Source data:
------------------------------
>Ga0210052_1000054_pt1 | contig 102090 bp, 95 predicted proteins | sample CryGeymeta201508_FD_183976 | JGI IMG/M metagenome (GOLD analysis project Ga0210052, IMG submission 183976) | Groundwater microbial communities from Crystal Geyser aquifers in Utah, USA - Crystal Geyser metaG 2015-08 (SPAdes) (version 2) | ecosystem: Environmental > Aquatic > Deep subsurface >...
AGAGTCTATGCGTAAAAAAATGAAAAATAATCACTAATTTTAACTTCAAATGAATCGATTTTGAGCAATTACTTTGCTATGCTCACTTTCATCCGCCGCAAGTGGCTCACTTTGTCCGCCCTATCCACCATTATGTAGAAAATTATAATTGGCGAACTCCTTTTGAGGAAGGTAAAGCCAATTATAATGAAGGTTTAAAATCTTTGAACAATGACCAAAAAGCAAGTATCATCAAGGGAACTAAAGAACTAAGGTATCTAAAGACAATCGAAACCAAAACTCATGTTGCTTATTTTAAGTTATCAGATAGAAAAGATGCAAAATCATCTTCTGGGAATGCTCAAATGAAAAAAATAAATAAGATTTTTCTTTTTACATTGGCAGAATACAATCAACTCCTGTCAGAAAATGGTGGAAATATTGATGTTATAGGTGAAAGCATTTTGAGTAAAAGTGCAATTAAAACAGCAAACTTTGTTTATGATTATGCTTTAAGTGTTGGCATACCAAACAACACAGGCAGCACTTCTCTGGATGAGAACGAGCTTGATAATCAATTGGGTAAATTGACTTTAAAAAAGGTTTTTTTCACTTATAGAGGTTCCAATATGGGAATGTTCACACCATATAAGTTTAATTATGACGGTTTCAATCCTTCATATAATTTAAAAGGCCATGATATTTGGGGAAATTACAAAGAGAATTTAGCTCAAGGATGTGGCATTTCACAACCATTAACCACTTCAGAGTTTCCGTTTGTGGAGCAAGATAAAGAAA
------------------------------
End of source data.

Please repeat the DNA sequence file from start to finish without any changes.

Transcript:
>Ga0210052_1000054_pt1 | contig 102090 bp, 95 predicted proteins | sample CryGeymeta201508_FD_183976 | JGI IMG/M metagenome (GOLD analysis project Ga0210052, IMG submission 183976) | Groundwater microbial communities from Crystal Geyser aquifers in Utah, USA - Crystal Geyser metaG 2015-08 (SPAdes) (version 2) | ecosystem: Environmental > Aquatic > Deep subsurface >...
AGAGTCTATGCGTAAAAAAATGAAAAATAATCACTAATTTTAACTTCAAATGAATCGATTTTGAGCAATTACTTTGCTATGCTCACTTTCATCCGCCGCAAGTGGCTCACTTTGTCCGCCCTATCCACCATTATGTAGAAAATTATAATTGGCGAACTCCTTTTGAGGAAGGTAAAGCCAATTATAATGAAGGTTTAAAATCTTTGAACAATGACCAAAAAGCAAGTATCATCAAGGGAACTAAAGAACTAAGGTATCTAAAGACAATCGAAACCAAAACTCATGTTGCTTATTTTAAGTTATCAGATAGAAAAGATGCAAAATCATCTTCTGGGAATGCTCAAATGAAAAAAATAAATAAGATTTTTCTTTTTACATTGGCAGAATACAATCAACTCCTGTCAGAAAATGGTGGAAATATTGATGTTATAGGTGAAAGCATTTTGAGTAAAAGTGCAATTAAAACAGCAAACTTTGTTTATGATTATGCTTTAAGTGTTGGCATACCAAACAACACAGGCAGCACTTCTCTGGATGAGAACGAGCTTGATAATCAATTGGGTAAATTGACTTTAAAAAAGGTTTTTTTCACTTATAGAGGTTCCAATATGGGAATGTTCACACCATATAAGTTTAATTATGACGGTTTCAATCCTTCATATAATTTAAAAGGCCATGATATTTGGGGAAATTACAAAGAGAATTTAGCTCAAGGATGTGGCATTTCACAACCATTAACCACTTCAGAGTTTCCGTTTGTGGAGCAAGATAAAGAAA